expires 1M;
    access_log off;
    add_header Cache-Control “public”;

    } -> -> success redirect -> -> success redirect -> -> fail

    How can I change my config to enable redirection from urls starting with http://www. to https version?

  12. I wanted to do proxy pass from https front end site to back end siete https . both application are in some other servers. but urls can be accessible from public.

    I have tried all above

    My exact requirement is….

    I have site but my backend server, but user should always face

    Can you please help me out

  13. I need to configure following scenario in nginx — site my front end url and my backend server, but user should always face is public which enabled https is private site it is also enabled https.

    I need to expose only globally and site hosted on

    1. Use proxy_pass, and set x-forwarded-for.
      On check for x-forwarded-for, and if it’s not there, do a 301.

  14. server {
    listen 80;

    location / {



    proxy_set_header Host $host;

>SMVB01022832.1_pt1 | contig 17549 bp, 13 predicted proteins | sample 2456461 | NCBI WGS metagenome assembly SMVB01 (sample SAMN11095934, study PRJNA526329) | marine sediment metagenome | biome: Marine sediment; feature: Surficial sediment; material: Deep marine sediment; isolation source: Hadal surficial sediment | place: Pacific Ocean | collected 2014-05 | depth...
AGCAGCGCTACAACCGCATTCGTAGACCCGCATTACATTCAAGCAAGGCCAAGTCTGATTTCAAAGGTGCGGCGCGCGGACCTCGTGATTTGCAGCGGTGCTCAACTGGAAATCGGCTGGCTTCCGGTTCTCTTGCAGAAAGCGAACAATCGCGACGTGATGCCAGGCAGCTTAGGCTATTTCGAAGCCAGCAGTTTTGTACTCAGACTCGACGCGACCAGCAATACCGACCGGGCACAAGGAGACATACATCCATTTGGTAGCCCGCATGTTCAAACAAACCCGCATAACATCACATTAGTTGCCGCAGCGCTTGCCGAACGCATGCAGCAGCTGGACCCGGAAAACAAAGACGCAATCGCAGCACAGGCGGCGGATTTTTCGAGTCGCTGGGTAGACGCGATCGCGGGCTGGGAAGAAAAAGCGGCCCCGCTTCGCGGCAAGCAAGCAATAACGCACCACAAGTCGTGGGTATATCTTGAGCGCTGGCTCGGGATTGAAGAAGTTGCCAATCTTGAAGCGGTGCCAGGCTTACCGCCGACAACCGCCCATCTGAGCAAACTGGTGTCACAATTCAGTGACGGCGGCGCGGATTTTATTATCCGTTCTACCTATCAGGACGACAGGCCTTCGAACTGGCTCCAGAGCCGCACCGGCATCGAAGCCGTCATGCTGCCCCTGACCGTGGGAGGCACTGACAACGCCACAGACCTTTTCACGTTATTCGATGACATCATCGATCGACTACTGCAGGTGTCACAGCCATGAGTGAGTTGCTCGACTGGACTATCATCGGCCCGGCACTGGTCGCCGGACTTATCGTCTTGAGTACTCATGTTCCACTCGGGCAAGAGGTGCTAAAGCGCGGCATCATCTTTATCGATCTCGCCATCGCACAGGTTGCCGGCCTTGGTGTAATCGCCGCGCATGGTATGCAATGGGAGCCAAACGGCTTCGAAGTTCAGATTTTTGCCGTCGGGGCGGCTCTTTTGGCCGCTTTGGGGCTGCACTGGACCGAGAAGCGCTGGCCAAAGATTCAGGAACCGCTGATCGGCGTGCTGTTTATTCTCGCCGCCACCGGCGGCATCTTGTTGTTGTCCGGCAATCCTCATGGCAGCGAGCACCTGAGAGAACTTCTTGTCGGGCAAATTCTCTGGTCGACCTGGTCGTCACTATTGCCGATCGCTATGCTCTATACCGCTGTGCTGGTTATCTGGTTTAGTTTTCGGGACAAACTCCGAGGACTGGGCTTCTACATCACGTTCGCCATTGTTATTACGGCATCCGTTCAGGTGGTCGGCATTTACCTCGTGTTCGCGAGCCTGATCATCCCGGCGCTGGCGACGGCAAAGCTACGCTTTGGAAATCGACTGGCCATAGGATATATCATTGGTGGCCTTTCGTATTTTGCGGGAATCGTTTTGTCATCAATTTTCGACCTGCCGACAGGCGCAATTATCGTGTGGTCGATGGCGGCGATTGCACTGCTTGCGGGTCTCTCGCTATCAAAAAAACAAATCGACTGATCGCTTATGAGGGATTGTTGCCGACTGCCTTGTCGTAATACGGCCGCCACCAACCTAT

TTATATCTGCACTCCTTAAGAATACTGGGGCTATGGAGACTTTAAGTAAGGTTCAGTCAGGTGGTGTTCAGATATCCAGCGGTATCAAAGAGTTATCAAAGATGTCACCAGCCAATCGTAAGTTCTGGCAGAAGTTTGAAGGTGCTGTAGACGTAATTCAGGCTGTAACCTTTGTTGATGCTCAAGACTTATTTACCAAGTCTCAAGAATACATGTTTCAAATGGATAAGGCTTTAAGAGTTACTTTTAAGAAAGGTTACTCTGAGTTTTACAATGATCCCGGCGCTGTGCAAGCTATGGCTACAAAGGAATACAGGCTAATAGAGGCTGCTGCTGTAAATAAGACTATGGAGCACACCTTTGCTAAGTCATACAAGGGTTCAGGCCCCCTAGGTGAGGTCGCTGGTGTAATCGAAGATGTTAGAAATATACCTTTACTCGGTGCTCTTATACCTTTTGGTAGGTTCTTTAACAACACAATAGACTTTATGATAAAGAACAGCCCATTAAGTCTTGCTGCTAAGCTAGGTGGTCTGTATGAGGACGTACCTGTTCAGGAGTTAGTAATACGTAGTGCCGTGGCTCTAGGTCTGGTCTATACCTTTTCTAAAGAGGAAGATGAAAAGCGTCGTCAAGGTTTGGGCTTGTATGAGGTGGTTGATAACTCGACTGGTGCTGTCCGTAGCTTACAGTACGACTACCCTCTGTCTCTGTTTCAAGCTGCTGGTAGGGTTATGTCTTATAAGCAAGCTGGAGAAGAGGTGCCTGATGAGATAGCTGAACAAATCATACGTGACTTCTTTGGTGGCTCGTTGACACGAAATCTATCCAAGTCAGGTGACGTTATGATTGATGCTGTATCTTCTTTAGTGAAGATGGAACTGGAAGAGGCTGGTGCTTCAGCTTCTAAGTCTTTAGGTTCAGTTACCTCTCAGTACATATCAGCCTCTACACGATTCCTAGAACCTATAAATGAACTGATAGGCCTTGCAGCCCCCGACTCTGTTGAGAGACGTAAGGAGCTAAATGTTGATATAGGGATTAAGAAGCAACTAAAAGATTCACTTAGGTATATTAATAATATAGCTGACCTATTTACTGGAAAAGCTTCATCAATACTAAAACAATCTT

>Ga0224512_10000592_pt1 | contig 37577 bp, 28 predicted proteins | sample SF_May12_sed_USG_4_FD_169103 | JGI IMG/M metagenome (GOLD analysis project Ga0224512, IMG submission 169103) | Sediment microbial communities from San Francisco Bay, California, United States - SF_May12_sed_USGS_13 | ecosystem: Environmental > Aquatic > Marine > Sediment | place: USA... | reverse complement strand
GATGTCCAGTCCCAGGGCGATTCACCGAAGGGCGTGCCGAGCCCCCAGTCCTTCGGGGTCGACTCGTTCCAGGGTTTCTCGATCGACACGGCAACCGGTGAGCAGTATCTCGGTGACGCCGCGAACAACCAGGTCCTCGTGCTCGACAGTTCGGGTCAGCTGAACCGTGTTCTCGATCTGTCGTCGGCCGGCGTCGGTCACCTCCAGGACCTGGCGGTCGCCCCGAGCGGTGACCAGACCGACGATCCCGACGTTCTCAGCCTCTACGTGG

proxy_set_header X-Real-IP $remote_addr;
    proxy_set_header X-Forwarded-For $proxy_add_x_forwarded_for;

    configure d above but not working.
    it is saying upstream not found when i configure upstream getting following error nginx: [emerg] host not found in upstream

    Can you please help me,

  15. hi, thanks for the awsome site here.
    a question about how to set up http not force to https but just available
    i have a wordpress set up with Nginx, those images will broken link if i turn http force to https, but just want to have https available.
    please adivse hot to do that . thanks a lot.

    1. Like I wrote before: If you’re using a proxy like CloudFlare, your proxy would normally handle the redirection from HTTP to HTTPS.

  16. Was struggling for ages trying to get the redirection to work and it just kept stumping me. I ended up putting the redirects in their own `server` block instead of in the default and that seems to have done the trick.